that administrators can assign grades if you choose, and all users can
change their own passwords.
Only those who are actually going to log on to the system need
passwords — which generally excludes students — but you do have
the option of adding contact information and other information about
them. You may also want to add lists of resources, such as projectors, so
that they can be booked for specific classes.
If you prefer, you can use a spreadsheet as a form for entering
information quickly, then convert it to a CSV file to add multiple people
in a single batch. One time-saving suggestion from the online help is to
use the sample data file as a template, erasing the sample data but leaving
the header columns before entering your own data.
After SchoolTool is set up for general use, administrators might also
want to spend some time with the Administrators'
Handbook section of the online help. This section concisely explains
where the database is located on your Ubuntu system, how to backup and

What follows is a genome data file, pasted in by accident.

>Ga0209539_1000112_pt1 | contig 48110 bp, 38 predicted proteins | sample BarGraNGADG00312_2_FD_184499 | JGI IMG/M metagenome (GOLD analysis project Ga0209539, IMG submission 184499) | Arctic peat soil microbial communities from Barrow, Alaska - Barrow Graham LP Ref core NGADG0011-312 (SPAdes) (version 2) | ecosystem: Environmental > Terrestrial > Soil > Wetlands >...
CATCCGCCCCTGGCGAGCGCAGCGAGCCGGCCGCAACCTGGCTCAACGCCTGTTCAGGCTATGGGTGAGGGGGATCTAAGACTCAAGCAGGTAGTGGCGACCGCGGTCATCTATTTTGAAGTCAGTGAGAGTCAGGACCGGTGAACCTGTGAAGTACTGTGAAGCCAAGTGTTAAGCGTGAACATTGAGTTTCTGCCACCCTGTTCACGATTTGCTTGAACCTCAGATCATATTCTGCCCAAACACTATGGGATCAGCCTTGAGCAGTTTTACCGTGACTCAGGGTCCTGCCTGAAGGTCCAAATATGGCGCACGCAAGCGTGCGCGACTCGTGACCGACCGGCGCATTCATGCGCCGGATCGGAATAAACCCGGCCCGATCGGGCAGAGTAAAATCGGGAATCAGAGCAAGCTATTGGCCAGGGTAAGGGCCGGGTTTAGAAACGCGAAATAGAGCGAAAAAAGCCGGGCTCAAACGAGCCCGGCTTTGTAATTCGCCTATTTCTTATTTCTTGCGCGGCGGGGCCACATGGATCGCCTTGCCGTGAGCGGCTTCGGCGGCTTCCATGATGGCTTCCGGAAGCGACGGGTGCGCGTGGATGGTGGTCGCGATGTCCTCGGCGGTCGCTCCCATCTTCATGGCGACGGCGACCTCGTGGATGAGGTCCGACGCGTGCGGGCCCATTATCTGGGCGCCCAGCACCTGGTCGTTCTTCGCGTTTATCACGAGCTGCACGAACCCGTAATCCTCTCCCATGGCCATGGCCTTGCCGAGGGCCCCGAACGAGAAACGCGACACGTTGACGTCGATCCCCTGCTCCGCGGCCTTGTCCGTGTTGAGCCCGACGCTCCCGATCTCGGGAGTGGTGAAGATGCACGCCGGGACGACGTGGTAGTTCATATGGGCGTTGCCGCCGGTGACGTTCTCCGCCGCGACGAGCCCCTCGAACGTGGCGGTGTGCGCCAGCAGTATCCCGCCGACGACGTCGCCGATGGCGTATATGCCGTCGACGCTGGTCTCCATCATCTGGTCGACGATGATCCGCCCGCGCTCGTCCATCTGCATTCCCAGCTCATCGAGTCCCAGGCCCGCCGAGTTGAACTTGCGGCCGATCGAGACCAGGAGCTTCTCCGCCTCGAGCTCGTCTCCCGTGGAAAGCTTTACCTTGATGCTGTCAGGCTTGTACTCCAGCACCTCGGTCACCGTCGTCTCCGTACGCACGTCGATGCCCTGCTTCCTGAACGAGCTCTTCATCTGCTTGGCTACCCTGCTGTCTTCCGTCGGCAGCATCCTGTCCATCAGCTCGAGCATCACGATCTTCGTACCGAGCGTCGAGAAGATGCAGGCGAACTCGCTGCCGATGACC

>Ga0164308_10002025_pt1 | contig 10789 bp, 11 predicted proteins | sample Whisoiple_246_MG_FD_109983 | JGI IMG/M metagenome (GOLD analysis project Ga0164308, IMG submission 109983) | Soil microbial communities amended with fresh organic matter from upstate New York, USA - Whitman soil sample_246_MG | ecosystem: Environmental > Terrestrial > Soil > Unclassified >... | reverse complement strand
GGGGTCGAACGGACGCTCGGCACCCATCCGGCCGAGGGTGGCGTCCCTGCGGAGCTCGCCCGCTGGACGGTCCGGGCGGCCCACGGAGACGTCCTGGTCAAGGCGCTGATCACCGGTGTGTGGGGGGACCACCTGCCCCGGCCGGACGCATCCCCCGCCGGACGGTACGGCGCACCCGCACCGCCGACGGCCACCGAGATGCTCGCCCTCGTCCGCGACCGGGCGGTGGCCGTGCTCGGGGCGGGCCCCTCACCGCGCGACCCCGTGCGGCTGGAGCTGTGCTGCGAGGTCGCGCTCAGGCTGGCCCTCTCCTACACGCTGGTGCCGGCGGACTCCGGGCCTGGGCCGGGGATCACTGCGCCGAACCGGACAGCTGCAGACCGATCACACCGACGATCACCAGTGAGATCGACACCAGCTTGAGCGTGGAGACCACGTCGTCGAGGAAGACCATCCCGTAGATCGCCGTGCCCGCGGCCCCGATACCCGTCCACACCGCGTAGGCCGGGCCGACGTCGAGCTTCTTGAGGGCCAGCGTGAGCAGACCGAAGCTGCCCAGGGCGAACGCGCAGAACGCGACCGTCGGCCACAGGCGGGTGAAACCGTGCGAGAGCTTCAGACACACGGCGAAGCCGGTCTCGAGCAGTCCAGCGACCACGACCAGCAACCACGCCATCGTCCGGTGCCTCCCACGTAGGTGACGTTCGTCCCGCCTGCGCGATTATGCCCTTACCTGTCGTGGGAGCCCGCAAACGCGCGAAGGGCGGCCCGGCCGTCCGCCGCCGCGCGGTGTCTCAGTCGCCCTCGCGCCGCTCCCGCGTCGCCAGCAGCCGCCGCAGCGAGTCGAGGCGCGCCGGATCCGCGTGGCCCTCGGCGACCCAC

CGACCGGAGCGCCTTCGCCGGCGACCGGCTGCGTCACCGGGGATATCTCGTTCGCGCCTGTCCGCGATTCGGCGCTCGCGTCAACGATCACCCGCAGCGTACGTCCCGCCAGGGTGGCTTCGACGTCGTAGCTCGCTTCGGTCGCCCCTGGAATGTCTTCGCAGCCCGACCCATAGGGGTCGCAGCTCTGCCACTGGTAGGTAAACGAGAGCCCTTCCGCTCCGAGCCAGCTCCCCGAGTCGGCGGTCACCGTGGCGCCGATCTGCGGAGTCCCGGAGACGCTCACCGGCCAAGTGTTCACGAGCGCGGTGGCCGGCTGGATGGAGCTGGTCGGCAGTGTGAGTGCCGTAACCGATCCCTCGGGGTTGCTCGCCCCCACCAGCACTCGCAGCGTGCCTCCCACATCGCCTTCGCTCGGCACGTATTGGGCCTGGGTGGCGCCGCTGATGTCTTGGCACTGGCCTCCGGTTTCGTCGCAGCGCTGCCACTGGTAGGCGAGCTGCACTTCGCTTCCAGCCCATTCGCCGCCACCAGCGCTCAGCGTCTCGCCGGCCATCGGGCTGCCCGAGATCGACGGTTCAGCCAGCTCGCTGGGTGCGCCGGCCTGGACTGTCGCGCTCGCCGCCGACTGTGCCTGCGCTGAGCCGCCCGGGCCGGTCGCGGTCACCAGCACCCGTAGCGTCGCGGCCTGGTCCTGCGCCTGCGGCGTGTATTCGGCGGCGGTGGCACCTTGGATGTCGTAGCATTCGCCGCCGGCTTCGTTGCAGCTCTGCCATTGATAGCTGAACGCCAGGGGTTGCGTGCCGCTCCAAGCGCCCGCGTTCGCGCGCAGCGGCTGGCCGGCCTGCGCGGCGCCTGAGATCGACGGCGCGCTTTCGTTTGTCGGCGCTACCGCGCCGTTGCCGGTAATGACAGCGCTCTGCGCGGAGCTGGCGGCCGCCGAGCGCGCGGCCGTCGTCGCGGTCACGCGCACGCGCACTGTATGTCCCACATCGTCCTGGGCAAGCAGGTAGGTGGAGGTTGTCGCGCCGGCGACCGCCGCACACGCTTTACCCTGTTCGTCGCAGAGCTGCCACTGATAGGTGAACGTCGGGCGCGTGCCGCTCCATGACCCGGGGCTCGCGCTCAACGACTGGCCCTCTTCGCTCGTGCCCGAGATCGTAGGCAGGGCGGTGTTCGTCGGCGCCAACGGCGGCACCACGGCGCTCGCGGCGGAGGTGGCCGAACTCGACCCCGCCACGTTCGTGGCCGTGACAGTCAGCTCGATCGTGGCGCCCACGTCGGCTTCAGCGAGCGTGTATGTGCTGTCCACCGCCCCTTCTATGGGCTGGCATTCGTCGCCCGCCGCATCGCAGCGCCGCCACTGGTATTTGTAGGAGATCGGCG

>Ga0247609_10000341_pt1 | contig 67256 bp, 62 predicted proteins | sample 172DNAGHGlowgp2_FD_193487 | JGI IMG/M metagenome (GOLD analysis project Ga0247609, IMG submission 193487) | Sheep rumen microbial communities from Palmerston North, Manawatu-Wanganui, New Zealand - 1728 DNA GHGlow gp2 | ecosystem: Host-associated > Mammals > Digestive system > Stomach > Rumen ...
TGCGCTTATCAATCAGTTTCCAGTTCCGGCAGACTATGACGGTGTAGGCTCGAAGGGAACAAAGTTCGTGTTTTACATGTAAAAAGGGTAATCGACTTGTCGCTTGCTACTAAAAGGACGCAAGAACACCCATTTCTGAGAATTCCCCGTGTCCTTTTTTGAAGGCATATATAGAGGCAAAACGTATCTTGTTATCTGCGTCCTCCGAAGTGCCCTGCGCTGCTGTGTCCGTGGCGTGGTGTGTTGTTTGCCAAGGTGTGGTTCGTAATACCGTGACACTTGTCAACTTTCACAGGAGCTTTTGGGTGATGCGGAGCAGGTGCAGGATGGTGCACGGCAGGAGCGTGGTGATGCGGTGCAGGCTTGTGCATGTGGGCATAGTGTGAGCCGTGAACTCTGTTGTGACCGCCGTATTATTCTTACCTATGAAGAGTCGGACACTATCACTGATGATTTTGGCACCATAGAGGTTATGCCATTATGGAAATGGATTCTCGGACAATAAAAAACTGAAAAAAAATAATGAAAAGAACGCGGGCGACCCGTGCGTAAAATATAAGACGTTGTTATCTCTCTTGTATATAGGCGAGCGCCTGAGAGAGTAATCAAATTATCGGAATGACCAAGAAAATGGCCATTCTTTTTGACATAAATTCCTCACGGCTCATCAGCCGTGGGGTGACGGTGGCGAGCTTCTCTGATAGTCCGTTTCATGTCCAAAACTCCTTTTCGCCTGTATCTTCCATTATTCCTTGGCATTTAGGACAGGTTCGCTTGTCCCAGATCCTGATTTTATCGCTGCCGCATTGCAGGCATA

restore the database, and some rudimentary troubleshooting.
Daily use of SchoolTool
Administrators are some of the main users of an SIS, which is why I've
devoted so much space to configuration. But what is SchoolTool like for an
everyday user, such as a teacher? The short answer is: adequate — but
a little sparse in features.
To login to SchoolTool, you need not only to be added to the database,
but to have a password assigned to you by the administrator as well.
The default page is a calendar view of events — generally,
classes — for the current user. Click an event, and you can see the
resources booked for it, such as the room and a projector. In the left pane
is a summary of tomorrow's events, and controls for setting what events